Rand Study: Without Individual Mandate, Individual Premiums Would Increase Only 2.4%

If the Patient Protection and Affordable Care Act's individual mandate is eliminated, insurance coverage would drop, but individuals' premiums would increase only slightly, according to a Rand Corporation study.

The study, "The Effect of the Affordable Care Act on Enrollment and Premiums, With and Without the Individual Mandate," showed that slashing the requirement to have health insurance would decrease the predicted number of Americans covered under the PPACA in 2016 from 27 million to 15 million. An individual's cost of insurance would increase only 2.4 percent, however, according to the study. This estimation is significantly lower than a recent study by the Robert Wood Johnson Foundation that predicted premiums could increase 10-25 percent.

Rand's projected small increase is due to the difference in insurance costs based on age. Under the PPACA, older people can be charged as much as three times more than younger people for health insurance. Without the individual mandate, most people who would forgo health insurance would be younger, healthier individuals, leaving the insurance exchanges with a disproportionate amount of older people who have higher premiums. The average individual's cost would thus see only a slight increase.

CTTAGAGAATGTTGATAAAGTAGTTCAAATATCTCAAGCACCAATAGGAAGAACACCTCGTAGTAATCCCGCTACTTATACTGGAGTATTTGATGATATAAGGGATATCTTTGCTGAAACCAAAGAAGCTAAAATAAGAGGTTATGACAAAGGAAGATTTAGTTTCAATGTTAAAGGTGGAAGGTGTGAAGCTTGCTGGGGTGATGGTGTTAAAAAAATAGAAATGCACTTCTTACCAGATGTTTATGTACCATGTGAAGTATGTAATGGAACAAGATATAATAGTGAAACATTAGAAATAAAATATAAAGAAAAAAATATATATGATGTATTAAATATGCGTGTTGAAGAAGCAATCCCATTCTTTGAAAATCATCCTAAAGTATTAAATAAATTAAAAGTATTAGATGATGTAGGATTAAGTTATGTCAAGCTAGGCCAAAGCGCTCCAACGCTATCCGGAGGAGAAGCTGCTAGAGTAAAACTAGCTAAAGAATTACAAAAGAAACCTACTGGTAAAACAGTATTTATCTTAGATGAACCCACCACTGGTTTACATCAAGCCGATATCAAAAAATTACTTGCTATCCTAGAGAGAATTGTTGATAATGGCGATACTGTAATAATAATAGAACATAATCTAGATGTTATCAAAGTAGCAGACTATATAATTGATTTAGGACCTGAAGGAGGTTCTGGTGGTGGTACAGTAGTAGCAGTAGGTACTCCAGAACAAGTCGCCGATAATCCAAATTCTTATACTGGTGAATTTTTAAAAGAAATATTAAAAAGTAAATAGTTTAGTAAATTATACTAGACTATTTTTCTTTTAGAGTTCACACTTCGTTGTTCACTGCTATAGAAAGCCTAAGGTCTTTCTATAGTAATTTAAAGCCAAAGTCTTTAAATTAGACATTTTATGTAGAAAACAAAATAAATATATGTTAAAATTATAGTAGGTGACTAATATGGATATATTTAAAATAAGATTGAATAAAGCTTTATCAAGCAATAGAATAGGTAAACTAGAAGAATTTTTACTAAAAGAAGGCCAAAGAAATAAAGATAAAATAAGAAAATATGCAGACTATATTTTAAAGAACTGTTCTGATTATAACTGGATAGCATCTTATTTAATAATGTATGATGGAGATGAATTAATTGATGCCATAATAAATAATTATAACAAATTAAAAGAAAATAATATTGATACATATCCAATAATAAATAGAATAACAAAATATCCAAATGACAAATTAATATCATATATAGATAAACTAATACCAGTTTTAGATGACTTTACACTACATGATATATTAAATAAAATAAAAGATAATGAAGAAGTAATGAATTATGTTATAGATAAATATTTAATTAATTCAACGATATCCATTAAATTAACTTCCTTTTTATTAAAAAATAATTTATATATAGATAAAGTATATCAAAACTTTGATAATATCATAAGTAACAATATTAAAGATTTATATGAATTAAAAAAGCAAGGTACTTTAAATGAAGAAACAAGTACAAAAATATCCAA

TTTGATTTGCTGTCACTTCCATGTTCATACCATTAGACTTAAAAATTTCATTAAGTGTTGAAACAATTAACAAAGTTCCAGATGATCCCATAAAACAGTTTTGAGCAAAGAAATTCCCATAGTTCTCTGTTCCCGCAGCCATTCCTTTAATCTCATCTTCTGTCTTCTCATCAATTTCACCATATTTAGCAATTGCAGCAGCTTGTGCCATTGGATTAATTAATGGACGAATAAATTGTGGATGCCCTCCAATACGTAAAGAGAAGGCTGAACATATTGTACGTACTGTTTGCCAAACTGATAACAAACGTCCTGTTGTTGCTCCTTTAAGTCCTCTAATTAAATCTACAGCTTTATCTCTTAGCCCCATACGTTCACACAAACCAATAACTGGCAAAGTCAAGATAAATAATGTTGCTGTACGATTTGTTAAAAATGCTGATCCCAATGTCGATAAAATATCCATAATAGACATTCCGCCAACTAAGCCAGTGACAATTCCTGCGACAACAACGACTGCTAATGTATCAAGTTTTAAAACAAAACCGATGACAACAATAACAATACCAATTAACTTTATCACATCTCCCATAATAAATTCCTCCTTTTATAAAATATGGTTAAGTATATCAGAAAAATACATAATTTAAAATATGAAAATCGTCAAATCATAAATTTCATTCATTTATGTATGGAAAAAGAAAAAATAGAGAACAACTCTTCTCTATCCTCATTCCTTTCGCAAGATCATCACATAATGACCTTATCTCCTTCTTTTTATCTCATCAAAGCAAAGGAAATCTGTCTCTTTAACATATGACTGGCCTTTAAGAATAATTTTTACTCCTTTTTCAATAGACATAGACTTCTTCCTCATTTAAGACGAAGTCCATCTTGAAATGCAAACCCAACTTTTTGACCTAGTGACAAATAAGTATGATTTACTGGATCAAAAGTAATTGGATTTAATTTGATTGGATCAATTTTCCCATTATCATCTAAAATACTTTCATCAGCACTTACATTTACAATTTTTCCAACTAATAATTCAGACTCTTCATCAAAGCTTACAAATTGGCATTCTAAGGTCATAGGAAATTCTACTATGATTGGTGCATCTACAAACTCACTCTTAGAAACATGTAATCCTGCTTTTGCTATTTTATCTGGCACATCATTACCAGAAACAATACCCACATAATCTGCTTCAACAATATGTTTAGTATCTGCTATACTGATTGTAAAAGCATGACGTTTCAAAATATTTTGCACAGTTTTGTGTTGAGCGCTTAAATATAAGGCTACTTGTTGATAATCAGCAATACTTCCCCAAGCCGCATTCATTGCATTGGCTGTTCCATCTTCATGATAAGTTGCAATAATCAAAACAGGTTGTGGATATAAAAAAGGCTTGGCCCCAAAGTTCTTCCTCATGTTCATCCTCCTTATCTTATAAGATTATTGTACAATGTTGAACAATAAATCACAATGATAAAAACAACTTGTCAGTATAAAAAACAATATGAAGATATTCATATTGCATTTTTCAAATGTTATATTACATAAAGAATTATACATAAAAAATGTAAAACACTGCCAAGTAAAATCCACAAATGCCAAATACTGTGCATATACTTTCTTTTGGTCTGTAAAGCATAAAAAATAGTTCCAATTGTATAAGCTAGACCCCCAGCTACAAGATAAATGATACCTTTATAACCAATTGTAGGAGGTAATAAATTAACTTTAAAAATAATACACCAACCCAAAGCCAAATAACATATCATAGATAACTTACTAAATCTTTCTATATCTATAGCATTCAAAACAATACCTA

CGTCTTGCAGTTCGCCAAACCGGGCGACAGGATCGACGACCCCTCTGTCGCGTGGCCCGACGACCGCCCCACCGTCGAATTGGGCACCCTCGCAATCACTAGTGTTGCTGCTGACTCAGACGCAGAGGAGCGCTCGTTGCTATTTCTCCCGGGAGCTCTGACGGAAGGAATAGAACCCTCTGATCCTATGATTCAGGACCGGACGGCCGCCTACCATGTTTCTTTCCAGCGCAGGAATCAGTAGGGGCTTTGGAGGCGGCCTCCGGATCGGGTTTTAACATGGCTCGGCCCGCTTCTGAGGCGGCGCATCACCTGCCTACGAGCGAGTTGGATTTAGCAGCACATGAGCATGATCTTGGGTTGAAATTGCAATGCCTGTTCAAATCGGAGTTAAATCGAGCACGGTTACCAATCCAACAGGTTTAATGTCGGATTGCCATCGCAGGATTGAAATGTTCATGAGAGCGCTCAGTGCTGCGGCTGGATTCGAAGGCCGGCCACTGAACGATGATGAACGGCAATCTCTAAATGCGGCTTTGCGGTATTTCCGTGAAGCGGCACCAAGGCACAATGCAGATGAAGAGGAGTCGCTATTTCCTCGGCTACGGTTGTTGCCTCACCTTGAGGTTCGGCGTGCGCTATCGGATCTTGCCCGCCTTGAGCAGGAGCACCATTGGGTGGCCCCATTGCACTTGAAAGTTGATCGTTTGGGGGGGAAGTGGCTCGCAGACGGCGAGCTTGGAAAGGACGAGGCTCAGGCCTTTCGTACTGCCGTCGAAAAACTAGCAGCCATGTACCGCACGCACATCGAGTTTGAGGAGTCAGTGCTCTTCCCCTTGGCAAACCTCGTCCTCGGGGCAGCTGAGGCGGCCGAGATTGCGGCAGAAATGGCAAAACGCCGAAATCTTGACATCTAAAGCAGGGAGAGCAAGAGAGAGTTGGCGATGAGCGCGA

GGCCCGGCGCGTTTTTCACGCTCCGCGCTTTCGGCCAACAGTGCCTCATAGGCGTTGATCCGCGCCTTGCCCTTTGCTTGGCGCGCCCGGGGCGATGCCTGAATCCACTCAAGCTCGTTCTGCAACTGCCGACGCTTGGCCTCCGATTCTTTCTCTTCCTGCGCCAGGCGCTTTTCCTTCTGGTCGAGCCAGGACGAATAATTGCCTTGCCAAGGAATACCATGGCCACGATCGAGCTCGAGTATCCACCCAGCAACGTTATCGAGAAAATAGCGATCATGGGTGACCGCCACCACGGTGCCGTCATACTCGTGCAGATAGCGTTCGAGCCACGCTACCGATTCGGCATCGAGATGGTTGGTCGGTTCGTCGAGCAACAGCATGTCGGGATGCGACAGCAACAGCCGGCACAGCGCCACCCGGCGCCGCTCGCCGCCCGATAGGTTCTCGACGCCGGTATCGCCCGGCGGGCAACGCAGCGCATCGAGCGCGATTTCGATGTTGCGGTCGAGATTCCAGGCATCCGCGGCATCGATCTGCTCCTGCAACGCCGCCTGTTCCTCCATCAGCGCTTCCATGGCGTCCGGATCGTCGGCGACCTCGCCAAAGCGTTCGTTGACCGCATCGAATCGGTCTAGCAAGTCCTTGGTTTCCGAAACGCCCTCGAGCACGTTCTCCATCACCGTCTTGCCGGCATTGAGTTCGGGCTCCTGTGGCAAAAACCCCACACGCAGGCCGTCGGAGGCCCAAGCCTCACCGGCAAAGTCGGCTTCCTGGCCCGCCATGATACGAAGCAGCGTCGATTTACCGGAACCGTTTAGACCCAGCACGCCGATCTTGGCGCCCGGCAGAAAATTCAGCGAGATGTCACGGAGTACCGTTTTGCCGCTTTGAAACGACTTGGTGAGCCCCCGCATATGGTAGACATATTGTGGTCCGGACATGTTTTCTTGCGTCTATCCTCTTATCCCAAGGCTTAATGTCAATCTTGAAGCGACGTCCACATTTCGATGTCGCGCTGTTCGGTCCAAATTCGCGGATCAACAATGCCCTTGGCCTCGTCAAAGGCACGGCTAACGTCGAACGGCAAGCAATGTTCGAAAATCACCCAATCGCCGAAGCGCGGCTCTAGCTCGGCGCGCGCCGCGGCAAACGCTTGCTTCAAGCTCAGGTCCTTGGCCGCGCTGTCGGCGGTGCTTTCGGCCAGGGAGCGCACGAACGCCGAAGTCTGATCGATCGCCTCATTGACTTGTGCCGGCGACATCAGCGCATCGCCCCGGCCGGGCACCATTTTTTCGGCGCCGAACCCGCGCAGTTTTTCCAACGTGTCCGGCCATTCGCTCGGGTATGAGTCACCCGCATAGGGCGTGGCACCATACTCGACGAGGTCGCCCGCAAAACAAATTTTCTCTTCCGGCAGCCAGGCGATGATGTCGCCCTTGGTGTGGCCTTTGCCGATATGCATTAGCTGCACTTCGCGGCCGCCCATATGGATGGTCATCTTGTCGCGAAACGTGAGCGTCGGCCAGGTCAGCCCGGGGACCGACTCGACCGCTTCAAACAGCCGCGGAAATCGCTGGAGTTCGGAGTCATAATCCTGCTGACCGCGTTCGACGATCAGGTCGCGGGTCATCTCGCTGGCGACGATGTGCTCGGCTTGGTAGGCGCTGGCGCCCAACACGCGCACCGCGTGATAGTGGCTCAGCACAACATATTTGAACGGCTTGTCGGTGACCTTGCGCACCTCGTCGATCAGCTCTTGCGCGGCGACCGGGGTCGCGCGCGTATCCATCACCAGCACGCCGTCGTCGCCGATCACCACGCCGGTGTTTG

The overall average premium increase for all people using the exchanges, however, would be 9.3 percent. As most of those buying policies without the mandate would be older Americans who have more expensive policies, the overall price of insurance would increase, reflecting the low amount of younger policy holders who have less expensive insurance.

Related Articles on the Individual Mandate:

In Massachusetts, "The Sky Did Not Fall" Under Individual Mandate
States, Independent Business Group File Arguments Against Individual Mandate

Health Premiums Could Jump 25% if Individual Mandate is Axed, Study Says

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